|• LED illumination rated at 60,000 hours life
• 1080p resolution
• 1.2x zoom lens (others available)
• Vertical and horizontal lens shift
• Accepts 1080p/24 input signals
• Inputs: (2) HDMI, VGA, (2) component-video (one RCA, one BNC), composite-video, S-video; RS-232C, 3.5mm IR input, (2) 3.5mm 12-volt trigger outputs
• Dimensions + Weight 8 x 175⁄8 x 17 in; 20 lb (without lens)
Projection enthusiasts will remember January 2010 as the month of their emancipation — the moment when, at long last, they were freed from the expense of regular maintenance on their projectors. As I write this, numerous companies have begun shipping the first LED-based DLP models designed for home theater use. In place of a UHP lamp, these projectors use LEDs rated to last between 20,000 and 100,000 hours, compared with 2,000 to 3,000 hours for most UHP lamps. The only maintenance an LED projector should need is occasional cleaning of its cooling-fan filter.
The first LED projector to splash its light on my screen is the Digital Projection M-Vision Cine LED, a relatively compact unit from a company known for large-venue professional projectors. Like other members of LED projection’s first generation, the Cine LED commands a premium price. But DP promises you’ll get 60,000 hours from those LEDs, which means you can run the Cine LED 8 hours a day for more than 20 years.
UHP lamps start to dim and shift color noticeably after about 1,000 hours, necessitating frequent readjustment of the projector’s picture controls. LEDs, however, are said to maintain consistent performance through most of their lifespan. Because LED projectors designed for home theater use employ separate red, green, and blue LEDs, they don’t need the rotating color wheel that lamp-driven single-chip DLP projectors have — and as a result, they don’t produce those projectors’ annoying color fringing.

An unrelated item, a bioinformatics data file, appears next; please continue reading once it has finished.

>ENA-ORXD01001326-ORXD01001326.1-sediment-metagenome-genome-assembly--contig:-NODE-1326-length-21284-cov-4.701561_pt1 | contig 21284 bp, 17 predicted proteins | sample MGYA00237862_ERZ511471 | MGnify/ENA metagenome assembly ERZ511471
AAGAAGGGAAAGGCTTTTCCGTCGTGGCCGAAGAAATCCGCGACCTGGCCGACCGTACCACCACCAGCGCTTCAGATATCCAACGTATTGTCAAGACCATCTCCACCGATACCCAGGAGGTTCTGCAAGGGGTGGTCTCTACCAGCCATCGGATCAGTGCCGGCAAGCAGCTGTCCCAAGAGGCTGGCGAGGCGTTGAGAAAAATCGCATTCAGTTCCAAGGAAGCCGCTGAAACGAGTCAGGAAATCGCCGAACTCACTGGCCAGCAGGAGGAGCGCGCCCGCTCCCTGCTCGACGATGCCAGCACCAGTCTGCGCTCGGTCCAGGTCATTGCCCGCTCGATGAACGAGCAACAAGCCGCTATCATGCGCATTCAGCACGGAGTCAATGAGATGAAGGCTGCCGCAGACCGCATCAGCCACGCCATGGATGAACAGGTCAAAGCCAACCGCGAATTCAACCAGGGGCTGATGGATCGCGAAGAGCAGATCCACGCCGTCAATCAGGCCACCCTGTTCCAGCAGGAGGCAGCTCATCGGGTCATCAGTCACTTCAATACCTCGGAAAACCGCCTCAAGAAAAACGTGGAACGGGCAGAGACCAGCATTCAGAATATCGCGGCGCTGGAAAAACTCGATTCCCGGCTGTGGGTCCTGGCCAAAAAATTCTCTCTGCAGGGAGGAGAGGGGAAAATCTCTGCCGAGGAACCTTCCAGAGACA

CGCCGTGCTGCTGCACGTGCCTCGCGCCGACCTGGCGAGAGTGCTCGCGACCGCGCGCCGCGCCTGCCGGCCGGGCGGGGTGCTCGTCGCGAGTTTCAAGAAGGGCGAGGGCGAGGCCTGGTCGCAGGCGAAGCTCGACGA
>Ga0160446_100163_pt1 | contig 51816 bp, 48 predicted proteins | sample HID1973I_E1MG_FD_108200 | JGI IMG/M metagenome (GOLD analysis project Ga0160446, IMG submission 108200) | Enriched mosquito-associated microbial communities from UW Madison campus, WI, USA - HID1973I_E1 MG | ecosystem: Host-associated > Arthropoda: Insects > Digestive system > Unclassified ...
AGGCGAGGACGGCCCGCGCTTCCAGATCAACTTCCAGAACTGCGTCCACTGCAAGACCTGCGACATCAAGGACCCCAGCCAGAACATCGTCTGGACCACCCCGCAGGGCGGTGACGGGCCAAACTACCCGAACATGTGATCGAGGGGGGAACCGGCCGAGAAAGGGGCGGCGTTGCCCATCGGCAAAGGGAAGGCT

LEDs also hold the potential for better contrast and deeper blacks. While UHP lamps can be dimmed only partially, LEDs can be dimmed to any level from full on to full off — and they can make the change in a fraction of a second. That means their brightness can be adjusted on a frame-by-frame basis to optimize contrast. This is the same principle as the auto-iris functions found in many projectors, but because it works faster, it has the potential to lessen or eliminate the “pumping” effect that we see with some auto-iris features. The Cine LED includes this feature under the name Dynamic Black.
LEDs also produce more intense color saturation than UHP lamps do, so they can deliver a broader range (or gamut) of colors. However, these extra colors lie outside the range of what’s available in current HDTV productions — so unless the manufacturer employs some technology to make use of that extra color (and thus enhance the color in an artificial way), this capability yields little benefit for now. The Cine LED looks and works like an ordinary home theater projector. It comes with a fairly simple remote control and has a complete set of controls on the back. Digital Projection also offers a wide selection of lens options for the MVision Cine LED to suit all sorts of installations.
From an installation standpoint, the Cine LED offers all the luxury of a Motel 6. Focus and zoom are manual, and you need a metric Allen wrench to adjust horizontal and vertical lens shift. But just as a Motel 6 feels the same as the Ritz- Carlton once you’re asleep, the Cine LED’s lens adjustments pose no problems once set. The zoom range is limited compared with many other projectors, but if your installer mounts the projector correctly, this won’t cause problems.
Otherwise, the Cine LED sets up just like any other projector. At the 6,500-K color temperature setting, it’s factory-calibrated to near perfection. Even the brightness and contrast controls barely needed adjustment; the Cine LED seems like it’s calibrated specifically for the Stewart StudioTek 100 screen I use and the dark environment of my home theater.
I’d been led to believe that the first generation of LED projectors wouldn’t be able to match the brightness of lamp-based models. This prediction proved accurate in the case of the Cine LED, which on my 80-inch-wide screen maxed out at 16.2 footlamberts after calibration. That’s low for a projector in this price range, but bright enough for a modestly sized screen like mine in an environment with well-controlled lighting.
I’d also been led to believe that LED would eliminate the long warm-up and cool-down that UHP lamps require. Instant gratification was dashed, though, as I waited 40 seconds for the Cine LED to show a picture after I hit the Power button. But when I powered down, the picture went black and the fan stopped in about 1 second.
Copyright © 2013 Bonnier Corp. All rights reserved. Reproduction in whole or in part without permission is prohibited.